Guidelines for Ethical Conduct in the Care and Use of Nonhuman Animals in Research

Iranian Journal of Veterinary Medicine as a member of University of Tehran‎, co-published by Negah Institute for Scientific Communication, is committed to apply ethics of research, based on American Psychological Guidelines for Ethical Conduct in the Care and Use of Nonhuman Animals in Research, You may find the journal’s Ethical Conduct in the Care and Use of Nonhuman Animals, here.

Guidelines for Ethical Conduct in the Care and Use of Nonhuman Animals in Research

 Justification of the Research

  1. Research should be undertaken with a clear scientific purpose. There should be a reasonable expectation that the research will
    1. increase knowledge of the process underlying the evolution, development, maintenance, alteration, control, or biological significance of behavior; b) determine the replicability and generality of prior research; c) increase understanding of the species under study; or d) provide results that benefit the health or welfare of humans or other
  2. The scientific purpose of the research should be of sufficient potential significance to justify the use of nonhuman In general, psychologists should act on the assumption that procedures that are likely to produce pain in humans may also do so in other animals, unless there is species-specific evidence of pain or stress to the contrary.
  3. In proposing a research project, the psychologist should be familiar with the appropriate literature, consider the possibility of non-animal alternatives, and use procedures that minimize the number of nonhuman animals in If nonhuman animals are to be used, the species chosen for the study should be the best suited to answer the question(s) posed.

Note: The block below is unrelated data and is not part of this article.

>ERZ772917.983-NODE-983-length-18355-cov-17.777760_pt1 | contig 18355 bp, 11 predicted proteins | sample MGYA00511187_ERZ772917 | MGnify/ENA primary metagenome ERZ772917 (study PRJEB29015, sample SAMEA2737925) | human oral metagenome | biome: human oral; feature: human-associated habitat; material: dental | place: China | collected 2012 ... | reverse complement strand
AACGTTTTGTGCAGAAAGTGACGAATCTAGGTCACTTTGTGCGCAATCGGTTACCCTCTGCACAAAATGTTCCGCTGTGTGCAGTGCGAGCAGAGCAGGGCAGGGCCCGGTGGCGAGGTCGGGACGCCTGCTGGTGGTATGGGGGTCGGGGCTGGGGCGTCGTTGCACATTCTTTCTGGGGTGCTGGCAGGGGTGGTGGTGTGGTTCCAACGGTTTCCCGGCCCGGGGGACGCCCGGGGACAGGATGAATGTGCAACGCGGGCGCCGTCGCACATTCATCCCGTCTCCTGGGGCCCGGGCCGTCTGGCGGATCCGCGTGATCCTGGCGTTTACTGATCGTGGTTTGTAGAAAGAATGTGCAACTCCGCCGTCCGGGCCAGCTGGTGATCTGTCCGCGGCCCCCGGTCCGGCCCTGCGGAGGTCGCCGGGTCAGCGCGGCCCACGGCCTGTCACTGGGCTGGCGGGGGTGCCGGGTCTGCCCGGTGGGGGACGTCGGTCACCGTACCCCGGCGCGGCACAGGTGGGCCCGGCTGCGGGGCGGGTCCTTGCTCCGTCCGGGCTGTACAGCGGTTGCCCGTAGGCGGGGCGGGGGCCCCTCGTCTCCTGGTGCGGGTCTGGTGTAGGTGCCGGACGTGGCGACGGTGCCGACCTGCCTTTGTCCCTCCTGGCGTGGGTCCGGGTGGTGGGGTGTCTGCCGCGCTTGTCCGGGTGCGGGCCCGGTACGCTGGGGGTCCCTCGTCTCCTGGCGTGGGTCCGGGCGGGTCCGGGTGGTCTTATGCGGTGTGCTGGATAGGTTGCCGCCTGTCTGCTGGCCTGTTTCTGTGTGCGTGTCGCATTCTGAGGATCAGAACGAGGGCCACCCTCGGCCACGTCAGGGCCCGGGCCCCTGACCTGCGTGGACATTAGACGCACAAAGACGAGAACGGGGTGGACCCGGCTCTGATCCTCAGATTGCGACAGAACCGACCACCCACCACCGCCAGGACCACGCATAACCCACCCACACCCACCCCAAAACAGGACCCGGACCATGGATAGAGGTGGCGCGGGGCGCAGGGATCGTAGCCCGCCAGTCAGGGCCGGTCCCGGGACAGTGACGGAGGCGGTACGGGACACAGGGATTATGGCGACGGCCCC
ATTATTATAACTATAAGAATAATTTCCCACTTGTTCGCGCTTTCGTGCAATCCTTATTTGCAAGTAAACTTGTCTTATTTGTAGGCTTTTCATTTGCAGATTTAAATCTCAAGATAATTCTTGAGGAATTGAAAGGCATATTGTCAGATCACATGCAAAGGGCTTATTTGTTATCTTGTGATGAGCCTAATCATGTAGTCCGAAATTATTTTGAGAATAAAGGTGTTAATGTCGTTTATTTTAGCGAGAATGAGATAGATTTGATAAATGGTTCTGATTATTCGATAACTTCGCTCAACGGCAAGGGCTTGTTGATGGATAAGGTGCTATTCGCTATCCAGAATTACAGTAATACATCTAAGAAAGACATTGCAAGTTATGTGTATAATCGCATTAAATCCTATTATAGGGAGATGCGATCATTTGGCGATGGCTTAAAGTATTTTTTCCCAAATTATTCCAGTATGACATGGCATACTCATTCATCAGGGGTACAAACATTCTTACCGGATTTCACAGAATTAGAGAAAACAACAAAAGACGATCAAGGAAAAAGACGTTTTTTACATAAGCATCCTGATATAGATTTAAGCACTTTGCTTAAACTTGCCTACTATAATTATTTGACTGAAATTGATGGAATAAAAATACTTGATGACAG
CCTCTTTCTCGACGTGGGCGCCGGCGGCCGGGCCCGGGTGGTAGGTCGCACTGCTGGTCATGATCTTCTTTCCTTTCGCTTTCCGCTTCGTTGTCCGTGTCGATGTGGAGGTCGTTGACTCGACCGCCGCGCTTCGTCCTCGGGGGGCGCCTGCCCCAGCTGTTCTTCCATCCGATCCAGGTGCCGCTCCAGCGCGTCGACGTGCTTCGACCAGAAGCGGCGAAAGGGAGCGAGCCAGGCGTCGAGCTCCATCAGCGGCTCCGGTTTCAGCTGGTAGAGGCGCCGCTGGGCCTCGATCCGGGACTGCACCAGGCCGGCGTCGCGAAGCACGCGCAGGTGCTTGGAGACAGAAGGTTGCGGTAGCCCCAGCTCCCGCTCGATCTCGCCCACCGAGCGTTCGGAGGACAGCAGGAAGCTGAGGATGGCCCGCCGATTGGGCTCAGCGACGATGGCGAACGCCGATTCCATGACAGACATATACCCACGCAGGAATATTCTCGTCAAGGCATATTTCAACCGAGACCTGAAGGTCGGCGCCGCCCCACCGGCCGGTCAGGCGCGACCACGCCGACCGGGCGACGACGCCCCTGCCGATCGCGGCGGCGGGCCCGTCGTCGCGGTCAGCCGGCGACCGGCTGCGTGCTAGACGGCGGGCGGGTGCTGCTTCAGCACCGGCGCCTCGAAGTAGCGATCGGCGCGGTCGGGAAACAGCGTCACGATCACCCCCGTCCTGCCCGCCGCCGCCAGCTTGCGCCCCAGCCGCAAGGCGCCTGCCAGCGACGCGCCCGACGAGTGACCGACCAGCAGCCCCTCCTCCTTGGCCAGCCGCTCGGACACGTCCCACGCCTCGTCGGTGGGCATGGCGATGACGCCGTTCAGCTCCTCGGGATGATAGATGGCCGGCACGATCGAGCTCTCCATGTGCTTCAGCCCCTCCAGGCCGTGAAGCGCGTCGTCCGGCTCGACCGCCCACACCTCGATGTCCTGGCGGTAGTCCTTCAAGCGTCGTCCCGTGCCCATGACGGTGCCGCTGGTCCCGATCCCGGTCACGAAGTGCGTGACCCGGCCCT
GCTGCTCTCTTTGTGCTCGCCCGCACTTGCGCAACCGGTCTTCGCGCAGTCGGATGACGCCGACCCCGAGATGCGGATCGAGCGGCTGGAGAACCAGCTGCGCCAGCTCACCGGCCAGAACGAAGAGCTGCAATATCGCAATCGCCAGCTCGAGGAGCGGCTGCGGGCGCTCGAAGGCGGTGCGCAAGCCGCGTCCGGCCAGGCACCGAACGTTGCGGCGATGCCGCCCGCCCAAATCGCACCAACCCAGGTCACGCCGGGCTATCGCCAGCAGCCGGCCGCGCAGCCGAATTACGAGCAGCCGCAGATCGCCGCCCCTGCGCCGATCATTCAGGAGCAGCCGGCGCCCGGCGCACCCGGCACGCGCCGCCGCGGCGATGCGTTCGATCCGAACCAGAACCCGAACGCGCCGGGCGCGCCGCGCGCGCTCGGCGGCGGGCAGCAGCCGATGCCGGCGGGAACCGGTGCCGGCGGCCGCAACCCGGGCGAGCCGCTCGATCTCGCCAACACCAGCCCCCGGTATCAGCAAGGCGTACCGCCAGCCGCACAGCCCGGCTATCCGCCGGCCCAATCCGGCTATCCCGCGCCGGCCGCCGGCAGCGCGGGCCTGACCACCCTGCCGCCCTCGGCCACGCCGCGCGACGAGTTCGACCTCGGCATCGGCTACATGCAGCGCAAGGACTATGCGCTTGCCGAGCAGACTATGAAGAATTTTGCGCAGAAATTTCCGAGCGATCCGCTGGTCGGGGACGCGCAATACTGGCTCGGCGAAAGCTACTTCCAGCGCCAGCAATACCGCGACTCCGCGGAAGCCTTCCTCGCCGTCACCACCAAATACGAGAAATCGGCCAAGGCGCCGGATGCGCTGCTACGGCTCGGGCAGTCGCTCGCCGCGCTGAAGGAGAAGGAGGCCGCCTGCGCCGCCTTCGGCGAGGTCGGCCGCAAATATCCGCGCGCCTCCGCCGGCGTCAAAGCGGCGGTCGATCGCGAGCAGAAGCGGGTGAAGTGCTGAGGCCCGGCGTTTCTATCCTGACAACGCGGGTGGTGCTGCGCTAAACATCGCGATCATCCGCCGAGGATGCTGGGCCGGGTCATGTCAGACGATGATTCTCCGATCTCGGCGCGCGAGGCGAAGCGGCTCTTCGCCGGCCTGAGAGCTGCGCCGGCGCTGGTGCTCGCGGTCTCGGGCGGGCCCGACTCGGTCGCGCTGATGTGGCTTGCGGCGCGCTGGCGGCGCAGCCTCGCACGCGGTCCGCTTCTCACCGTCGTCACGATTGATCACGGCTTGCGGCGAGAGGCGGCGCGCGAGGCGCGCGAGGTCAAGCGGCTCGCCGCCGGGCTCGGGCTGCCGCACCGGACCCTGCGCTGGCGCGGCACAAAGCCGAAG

4. Research on nonhuman animals may not be conducted until the protocol has been reviewed and approved by an appropriate animal care committee; typically, an Institutional Animal Care and Use Committee (IACUC), to ensure that the procedures are appropriate and abide by the principles for humane experimental techniques embodied by the 3Rs – Replacement, Reduction, and Refinement (Russell & Burch, 1959).
  5. The researcher(s) should monitor the research and the subjects’ welfare throughout the course of an investigation to ensure continued justification for the research.


  1. Psychologists should ensure that personnel involved in their research with nonhuman animals be familiar with these guide- lines.
  2. Investigators and personnel should complete all required institutional research trainings for the ethical conduct of such
  3. Research procedures with nonhuman animals should conform to the Animal Welfare Act (7 S.C. §2131 et. seq.) and when appli- cable, the Public Health Service Policy on Humane Care and Use of Laboratory Animals (PHS, 2015) and the Guide for the Care and Use of Laboratory Animals (National Resource Council, 2011), as well as other applicable federal regulations, policies, and guidelines, regarding personnel, supervision, record keeping, and veterinary care.
  4. As behavior is not only the focus of study of many experiments but also a primary source of information about an animal’s health and well-being, investigators should watch for and recognize deviations from normal, species-typical behaviors as indicators of potential health
  5. Psychologists should assume it is their responsibility that all individuals who work with nonhuman animals under their super- vision receive explicit instruction in experimental methods and in the care, maintenance, and handling of the species being studied. The activities that any individuals may engage in must not exceed their respective competencies, training, and experience in either the laboratory or the field

Care and Housing of Laboratory Animals